OK, I have to be honest here, I wasn't a huge fan of pork knuckles/ham hocks ever in my life - or whatever you want to call them - but there is one (well two really) ways I'll eat them. First is the jellied pig's feet and now this! Recipe taken from Nigella Lawson's book "Kitchen". If you only can - try it! Especially that you can get pork hocks at butcher's for nothing! This dish is what I call a 'men's food' ;) but it doesn't mean that a woman can't enjoy it too! Oh, and just one thing of caution - I know that in some countries (like Poland) it is 'a point of honor' to eat whole pork knuckle, but trust me guys you don't want to do it... one generous ham hock is good for 2, not 1 person!
How to make it...
- 2 teaspoons sea salt or 1 teaspoon pouring salt
- 1 teaspoon caraway seeds (cumin seeds)
- 2 garlic cloves (I added 3)
- 2 pork knuckles/hocks, their rind scored
- 2 onions
- 2 eating apples, cored and quartered
- 4 baking potatoes or just under 1 kg main crop potatoes, cut into quarters
- 500 ml good amber or dark beer
- 500 ml boiling water (I didn't have to use any)
Preheat oven to 220 C. Put salt, caraway seeds, grated garlic and mix everything well together. Rub the mixture into the pork hocks.
Peel the onions, slice into rounds and cover the bottom of the roasting tin with them. Sit the hocks on top and cook in the oven for 30 minutes.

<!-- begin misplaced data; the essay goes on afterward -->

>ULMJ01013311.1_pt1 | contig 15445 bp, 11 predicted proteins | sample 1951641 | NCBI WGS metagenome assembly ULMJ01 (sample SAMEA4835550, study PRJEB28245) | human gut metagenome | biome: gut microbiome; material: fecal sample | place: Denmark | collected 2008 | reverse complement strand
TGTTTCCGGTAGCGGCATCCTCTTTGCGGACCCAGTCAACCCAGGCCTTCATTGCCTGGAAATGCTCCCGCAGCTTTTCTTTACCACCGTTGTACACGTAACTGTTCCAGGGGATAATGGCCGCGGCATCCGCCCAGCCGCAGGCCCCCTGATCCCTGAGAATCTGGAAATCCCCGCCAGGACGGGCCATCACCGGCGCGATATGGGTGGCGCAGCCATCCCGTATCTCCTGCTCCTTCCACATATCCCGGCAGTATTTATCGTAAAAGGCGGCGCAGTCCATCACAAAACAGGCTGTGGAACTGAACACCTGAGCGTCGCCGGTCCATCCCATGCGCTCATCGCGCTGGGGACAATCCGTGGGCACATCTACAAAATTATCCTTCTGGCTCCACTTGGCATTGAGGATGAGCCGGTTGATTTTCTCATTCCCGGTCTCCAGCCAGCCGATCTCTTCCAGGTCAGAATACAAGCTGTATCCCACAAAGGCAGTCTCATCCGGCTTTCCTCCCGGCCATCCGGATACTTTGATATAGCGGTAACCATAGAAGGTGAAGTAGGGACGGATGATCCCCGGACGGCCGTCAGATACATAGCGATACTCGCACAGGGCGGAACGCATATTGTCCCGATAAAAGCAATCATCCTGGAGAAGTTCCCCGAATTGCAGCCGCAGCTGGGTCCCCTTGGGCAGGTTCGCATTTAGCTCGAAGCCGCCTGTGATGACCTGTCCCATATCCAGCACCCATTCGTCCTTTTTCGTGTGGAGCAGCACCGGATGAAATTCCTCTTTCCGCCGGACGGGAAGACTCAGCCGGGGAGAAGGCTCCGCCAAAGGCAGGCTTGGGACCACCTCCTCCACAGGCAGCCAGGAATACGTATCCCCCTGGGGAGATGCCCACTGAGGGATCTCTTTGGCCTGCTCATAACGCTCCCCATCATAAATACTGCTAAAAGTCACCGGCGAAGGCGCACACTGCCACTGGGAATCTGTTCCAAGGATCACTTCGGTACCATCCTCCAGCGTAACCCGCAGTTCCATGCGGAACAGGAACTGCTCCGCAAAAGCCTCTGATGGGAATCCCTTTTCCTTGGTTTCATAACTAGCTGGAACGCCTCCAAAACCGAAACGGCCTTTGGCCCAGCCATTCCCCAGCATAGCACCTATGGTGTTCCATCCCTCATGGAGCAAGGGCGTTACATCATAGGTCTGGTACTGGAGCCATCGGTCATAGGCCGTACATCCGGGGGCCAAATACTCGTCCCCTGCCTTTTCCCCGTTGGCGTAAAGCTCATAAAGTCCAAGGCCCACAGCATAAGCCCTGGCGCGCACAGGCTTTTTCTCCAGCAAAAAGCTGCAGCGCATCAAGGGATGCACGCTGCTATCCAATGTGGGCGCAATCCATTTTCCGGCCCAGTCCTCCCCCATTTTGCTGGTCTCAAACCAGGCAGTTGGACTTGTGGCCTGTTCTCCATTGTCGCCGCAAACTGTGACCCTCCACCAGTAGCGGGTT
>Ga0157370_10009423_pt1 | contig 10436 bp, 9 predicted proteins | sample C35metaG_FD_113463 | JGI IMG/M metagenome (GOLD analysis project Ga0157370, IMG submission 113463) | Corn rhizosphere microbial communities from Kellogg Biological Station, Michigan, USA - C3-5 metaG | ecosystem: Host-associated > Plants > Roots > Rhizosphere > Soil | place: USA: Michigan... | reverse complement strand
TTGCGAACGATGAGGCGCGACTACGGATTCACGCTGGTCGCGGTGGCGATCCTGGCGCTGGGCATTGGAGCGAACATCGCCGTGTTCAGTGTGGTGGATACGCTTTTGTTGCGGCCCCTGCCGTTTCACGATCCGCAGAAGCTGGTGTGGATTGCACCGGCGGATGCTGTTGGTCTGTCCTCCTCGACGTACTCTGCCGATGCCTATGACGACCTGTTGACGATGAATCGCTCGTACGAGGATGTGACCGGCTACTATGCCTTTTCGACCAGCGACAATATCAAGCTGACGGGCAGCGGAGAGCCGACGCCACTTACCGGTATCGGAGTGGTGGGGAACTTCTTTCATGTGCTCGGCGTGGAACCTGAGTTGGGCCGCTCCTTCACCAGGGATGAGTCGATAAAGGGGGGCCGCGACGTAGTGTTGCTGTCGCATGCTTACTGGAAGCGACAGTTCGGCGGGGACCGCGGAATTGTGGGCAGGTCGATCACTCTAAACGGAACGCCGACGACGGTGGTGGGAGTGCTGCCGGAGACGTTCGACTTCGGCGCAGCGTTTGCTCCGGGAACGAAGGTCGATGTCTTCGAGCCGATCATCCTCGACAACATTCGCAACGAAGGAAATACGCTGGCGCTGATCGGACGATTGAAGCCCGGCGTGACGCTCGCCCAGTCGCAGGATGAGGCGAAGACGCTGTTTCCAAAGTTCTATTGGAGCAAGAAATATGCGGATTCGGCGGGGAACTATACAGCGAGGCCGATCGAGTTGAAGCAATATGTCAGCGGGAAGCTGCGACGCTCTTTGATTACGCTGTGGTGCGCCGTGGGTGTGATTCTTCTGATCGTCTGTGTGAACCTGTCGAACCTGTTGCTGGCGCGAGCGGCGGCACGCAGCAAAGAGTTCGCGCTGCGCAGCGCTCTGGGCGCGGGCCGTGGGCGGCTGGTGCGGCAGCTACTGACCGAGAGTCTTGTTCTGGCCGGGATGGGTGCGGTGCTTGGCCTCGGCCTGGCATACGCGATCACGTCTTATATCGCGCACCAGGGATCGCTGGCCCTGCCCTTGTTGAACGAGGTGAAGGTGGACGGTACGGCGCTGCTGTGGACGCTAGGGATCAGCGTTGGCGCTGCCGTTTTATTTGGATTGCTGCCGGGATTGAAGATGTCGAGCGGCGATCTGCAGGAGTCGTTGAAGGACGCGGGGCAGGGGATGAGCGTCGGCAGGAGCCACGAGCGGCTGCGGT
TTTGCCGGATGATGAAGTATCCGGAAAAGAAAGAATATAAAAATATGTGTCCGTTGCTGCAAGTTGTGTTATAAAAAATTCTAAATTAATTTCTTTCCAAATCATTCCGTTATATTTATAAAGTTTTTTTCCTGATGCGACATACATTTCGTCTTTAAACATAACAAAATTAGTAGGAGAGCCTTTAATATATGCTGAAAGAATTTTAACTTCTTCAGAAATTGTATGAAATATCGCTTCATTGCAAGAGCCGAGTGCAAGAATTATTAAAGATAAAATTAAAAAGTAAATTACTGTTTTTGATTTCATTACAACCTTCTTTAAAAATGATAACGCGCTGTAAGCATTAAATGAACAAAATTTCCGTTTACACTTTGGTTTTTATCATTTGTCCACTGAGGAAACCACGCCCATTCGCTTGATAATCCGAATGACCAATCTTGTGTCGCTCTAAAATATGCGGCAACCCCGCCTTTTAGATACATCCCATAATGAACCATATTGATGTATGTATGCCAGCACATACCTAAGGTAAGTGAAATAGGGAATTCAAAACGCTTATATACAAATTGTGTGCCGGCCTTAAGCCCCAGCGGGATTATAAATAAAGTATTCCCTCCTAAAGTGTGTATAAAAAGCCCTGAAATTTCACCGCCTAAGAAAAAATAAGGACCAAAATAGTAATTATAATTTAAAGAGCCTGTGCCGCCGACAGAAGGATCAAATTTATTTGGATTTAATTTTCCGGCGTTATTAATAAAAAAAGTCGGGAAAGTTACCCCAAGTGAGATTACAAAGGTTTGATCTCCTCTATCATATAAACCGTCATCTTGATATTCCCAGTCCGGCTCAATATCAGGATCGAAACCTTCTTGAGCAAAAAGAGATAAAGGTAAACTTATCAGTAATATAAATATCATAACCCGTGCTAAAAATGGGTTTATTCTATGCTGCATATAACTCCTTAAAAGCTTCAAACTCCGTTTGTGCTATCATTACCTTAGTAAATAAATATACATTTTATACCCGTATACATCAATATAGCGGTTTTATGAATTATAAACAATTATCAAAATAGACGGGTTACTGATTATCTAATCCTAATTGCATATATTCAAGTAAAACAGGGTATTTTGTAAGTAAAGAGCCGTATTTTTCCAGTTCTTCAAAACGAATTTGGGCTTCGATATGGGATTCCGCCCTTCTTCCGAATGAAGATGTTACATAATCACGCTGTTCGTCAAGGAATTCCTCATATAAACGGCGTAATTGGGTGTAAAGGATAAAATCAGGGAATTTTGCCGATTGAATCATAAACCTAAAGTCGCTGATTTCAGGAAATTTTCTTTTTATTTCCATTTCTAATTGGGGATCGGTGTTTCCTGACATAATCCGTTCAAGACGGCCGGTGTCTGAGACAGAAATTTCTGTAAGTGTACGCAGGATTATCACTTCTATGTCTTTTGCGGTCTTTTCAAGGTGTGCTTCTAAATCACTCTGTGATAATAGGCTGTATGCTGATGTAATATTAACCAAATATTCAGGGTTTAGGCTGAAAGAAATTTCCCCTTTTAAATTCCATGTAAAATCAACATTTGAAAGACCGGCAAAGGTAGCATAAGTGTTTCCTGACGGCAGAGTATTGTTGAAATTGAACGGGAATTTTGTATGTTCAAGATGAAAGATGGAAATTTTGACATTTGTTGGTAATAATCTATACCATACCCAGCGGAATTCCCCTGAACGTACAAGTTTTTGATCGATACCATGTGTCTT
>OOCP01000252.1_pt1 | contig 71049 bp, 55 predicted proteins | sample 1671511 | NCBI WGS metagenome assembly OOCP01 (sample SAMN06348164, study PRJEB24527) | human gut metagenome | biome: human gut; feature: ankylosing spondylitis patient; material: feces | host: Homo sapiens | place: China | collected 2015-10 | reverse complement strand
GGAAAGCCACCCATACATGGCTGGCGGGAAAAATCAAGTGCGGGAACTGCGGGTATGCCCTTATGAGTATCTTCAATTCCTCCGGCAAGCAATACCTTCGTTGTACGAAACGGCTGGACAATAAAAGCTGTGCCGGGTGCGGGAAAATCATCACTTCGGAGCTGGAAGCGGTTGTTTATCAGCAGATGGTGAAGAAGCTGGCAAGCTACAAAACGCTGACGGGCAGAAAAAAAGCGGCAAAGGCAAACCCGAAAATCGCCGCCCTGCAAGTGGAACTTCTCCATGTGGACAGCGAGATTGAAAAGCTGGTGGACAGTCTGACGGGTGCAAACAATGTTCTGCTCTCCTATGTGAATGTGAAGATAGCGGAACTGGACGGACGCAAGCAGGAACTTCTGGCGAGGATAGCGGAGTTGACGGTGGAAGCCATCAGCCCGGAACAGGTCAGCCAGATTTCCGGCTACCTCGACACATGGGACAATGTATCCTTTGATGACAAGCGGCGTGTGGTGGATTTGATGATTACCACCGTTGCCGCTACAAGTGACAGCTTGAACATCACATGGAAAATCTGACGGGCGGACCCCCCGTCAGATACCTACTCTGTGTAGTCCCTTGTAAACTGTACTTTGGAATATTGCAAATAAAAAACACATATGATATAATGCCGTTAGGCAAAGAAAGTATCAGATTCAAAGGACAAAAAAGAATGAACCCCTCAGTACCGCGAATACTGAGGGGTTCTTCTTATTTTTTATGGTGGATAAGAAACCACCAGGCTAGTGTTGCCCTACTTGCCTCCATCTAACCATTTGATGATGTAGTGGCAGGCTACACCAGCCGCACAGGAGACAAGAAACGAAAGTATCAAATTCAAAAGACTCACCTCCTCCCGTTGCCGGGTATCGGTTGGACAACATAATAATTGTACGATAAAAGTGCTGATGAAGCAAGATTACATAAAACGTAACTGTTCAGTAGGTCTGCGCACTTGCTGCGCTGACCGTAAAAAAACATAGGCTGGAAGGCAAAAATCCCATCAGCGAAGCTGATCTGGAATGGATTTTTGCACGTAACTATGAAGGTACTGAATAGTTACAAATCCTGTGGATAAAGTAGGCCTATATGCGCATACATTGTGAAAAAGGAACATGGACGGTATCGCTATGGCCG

Take the tin out and quickly arrange apples, potatoes around the hocks and pour half the beer over. Put back into the oven for 2 hours and lower the temperature to 170 C.
Turn the oven up again to 220 C, baste the hocks with the rest of the beer and leave to cook at the higher temperature for another 30 minutes.
Take the tin out of the oven and transfer the apples and potatoes to a warmed dish. Lift the hocks onto a carving board, leaving the onion and juices in the tin. Put the tin on the hob over a medium heat and add 500 ml boiling water (I had enough juices and didn't have to add any water), stirring to de-glaze the pan and make gravy. I took all the onions with the juicec and put it through the sieve - which created nice thick gravy!
Take the crackling off the pork and break into pieces, pull apart or carve the meat and serve with potatoes, gravy and maybe some German mustard.